All About literacy

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Literacy standards were traditionally measured by the abilities to read, write, and perform arithmetic. Literacy has been extended in the current meaning to include an individual's ability to use language, numbers, pictures, machines, and other fundamental means to learn, interact, acquire valuable information, and use a culture's dominant symbol systems (Smythe, 2017). Literacy has advanced from an emphasis on an entity to a wider sense that encompasses the whole population. Literacy history offers important insight into social, cultural, and technological transition. One of the events that had a significant impact on the history of literacy was the Functional literacy and the Experimental World Literacy Program (the 1960s—1970s). During this period, campaigns for mass literacy were abandoned and replaced with human capital models for education. Interrelationship between literacy and development was emphasized during the world congress in Tehran. The concept of functional literacy came to being in that, literacy should prepare an individual for a social, civic and economic role that goes beyond the normal teaching of reading and writing. In 1978, UNESCO’s General Conference adopted a definition of functional literacy – still in use today which states: ‘A person is functionally literate who can engage in all those activities in which literacy is required for effective functioning of his group and community and also for enabling him to continue to use reading, writing and calculation for his own and the community’s development. (Easton, 2002)

The significance of functional literacy in the current world is that it has increased innovative-activity level, which provides opportunities for modernization, development, and economic growth globally. It has also significantly reduced regional disparities in terms of healthcare, trade, and infrastructure, gender equity since this form of literacy cuts across various social cultural and technological aspects which are constantly evolving.

Multiliteracies is an approach to literacy theory and pedology which highlights two key aspects of literacy: expression and representation of linguistics in multimodal forms and linguistic diversity. The term was developed in response to two significant global changes; increased cultural diversity due to global movement and emerging technologies of communication example the internet. A pedagogy of multiliteracies includes a balanced classroom design of Situated Practice, Overt Instruction, Critical Framing and Transformed Practice (Kern, 2000). Students need to draw on their own experiences and semiotic literacy practices to represent and communicate meaning. As a teacher I will incorporate the concept of situated practice while teaching to ensure the students can relate the concept to what is happening in the real world taking into account their varied linguistic and cultural backgrounds.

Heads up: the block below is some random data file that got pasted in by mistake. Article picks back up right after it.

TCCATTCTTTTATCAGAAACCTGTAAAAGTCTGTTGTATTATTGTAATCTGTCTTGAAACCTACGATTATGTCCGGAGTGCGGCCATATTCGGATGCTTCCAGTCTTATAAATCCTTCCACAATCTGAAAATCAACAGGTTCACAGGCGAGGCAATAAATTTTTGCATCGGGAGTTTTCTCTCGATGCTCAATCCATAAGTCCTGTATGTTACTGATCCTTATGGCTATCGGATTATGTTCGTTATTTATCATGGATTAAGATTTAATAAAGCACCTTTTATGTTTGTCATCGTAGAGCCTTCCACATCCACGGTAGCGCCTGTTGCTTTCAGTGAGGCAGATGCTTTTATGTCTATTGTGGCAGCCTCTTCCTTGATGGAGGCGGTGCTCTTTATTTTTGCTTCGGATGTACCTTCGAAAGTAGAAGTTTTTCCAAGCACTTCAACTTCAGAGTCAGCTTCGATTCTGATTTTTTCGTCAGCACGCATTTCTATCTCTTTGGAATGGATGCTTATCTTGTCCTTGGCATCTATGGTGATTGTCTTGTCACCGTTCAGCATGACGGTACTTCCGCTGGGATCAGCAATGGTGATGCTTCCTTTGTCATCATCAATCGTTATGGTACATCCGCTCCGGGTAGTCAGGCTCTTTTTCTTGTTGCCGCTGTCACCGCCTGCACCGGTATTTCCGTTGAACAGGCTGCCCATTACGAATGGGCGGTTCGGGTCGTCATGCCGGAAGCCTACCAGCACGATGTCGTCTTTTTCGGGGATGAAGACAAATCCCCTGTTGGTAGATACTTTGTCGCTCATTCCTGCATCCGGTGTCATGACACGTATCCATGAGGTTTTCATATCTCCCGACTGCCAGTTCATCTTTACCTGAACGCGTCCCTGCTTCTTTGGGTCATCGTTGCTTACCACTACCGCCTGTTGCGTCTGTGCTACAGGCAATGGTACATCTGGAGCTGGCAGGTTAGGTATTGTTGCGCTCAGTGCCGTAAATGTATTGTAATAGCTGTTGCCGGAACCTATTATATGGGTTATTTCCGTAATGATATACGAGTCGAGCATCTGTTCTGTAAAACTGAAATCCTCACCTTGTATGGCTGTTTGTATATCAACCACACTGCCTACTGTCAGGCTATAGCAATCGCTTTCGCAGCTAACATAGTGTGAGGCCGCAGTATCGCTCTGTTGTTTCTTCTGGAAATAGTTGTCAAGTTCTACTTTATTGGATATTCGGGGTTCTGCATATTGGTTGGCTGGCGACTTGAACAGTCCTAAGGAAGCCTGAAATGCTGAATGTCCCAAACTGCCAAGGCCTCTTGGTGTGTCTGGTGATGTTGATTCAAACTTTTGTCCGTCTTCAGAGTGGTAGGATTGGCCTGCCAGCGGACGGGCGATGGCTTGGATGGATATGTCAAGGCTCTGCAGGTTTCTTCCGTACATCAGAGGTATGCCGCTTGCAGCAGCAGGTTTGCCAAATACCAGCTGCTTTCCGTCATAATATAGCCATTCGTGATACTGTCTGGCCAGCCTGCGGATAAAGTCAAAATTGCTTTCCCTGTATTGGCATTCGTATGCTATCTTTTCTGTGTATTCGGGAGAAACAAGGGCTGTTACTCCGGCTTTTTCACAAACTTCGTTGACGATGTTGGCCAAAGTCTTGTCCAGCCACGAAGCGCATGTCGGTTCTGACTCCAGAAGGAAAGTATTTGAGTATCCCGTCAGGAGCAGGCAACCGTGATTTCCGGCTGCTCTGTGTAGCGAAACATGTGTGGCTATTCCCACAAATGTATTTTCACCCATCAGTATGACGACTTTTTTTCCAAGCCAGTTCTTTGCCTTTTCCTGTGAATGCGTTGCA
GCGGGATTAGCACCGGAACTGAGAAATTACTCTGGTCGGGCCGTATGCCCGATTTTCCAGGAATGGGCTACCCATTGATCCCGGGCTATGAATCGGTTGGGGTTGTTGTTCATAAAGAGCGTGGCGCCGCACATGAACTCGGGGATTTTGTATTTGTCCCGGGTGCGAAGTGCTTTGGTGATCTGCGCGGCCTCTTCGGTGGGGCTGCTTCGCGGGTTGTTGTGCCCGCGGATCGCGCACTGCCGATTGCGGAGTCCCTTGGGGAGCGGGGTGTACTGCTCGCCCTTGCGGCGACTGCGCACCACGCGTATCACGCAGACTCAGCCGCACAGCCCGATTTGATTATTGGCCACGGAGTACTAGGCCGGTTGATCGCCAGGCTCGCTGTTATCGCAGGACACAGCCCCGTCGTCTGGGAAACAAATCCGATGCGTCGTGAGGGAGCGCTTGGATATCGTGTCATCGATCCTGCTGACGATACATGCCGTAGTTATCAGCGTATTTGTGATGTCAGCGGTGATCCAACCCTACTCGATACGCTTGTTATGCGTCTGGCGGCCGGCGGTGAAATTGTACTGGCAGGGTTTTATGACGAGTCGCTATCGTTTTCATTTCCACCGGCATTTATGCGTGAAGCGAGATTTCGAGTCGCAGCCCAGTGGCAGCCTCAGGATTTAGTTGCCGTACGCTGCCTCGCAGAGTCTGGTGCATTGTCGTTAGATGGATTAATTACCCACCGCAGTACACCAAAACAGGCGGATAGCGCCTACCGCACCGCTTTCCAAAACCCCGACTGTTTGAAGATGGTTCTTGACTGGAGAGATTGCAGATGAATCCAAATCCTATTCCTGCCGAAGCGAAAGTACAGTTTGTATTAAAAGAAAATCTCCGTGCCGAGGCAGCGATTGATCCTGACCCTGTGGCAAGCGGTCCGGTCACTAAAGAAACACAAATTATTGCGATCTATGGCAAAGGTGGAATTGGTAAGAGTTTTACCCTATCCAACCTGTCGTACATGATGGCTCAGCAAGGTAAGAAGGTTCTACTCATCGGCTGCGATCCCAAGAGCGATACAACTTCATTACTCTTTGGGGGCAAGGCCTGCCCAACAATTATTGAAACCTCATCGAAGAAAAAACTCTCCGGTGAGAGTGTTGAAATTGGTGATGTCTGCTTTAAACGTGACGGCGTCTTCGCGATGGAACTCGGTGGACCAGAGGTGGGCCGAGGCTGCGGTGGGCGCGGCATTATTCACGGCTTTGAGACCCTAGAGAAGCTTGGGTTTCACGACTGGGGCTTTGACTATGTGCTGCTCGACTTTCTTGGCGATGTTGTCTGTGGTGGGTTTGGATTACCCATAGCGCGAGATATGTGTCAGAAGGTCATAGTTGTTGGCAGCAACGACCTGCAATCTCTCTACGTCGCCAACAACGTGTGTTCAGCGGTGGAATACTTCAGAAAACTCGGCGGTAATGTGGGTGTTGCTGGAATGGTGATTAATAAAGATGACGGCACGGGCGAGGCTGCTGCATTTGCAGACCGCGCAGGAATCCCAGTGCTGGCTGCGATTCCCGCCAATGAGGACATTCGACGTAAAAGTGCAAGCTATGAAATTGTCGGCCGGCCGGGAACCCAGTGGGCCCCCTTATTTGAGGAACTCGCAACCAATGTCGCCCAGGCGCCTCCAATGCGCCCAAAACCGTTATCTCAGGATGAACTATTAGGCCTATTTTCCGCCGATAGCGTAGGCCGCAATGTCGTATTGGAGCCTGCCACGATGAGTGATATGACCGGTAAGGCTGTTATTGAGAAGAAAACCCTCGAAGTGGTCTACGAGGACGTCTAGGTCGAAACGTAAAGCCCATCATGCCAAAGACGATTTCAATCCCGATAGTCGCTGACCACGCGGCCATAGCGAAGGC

I will also incorporate the use of critical framing while teaching to ensure that students can question what is considered the norm in the society or what has been published initially. This will involve both cognitive and social dimensions and it will help the students diversify their learning. The third concept that I will incorporate in my teaching is overt instruction. This is critical since the students will understand what is being taught instead of rote memorization.

In the case of powerful literacy, the student should not only understand a concept, but he or she should also be able to analyze it critically. As a teacher, I will make sure that I create topics that are interesting to the students, do extensive research on the subject at hand; hence the students will be able to demonstrate creative and critical thinking. I will also encourage the students to research on various issues and come up with new solutions or better literature. The students can source the information from the internet and other articles but they should not practice plagiarism. This will ensure the students value problem analysis, problem solving and criticism and become powerfully literate and not functionally literate.

References

Easton, P. (2002). History and Spread of Literacy. Paris Press.

Fenlon, A., McNabb, J., & Pidlypchak, H. . (2010). Developing meaningful literacy routines for students with multiple disabilities. Teaching Exceptional Children,.

Kern, R. (2000). This approach highlights two key aspects of literacy: Linguistic Diversity, and Multimodal Forms of Linguistic Expression and Representation. . New York: Oxford University Press.

Smythe, S. (2017). What Is Literac?Exploring Literacy In Everyday Life.

October 25, 2022
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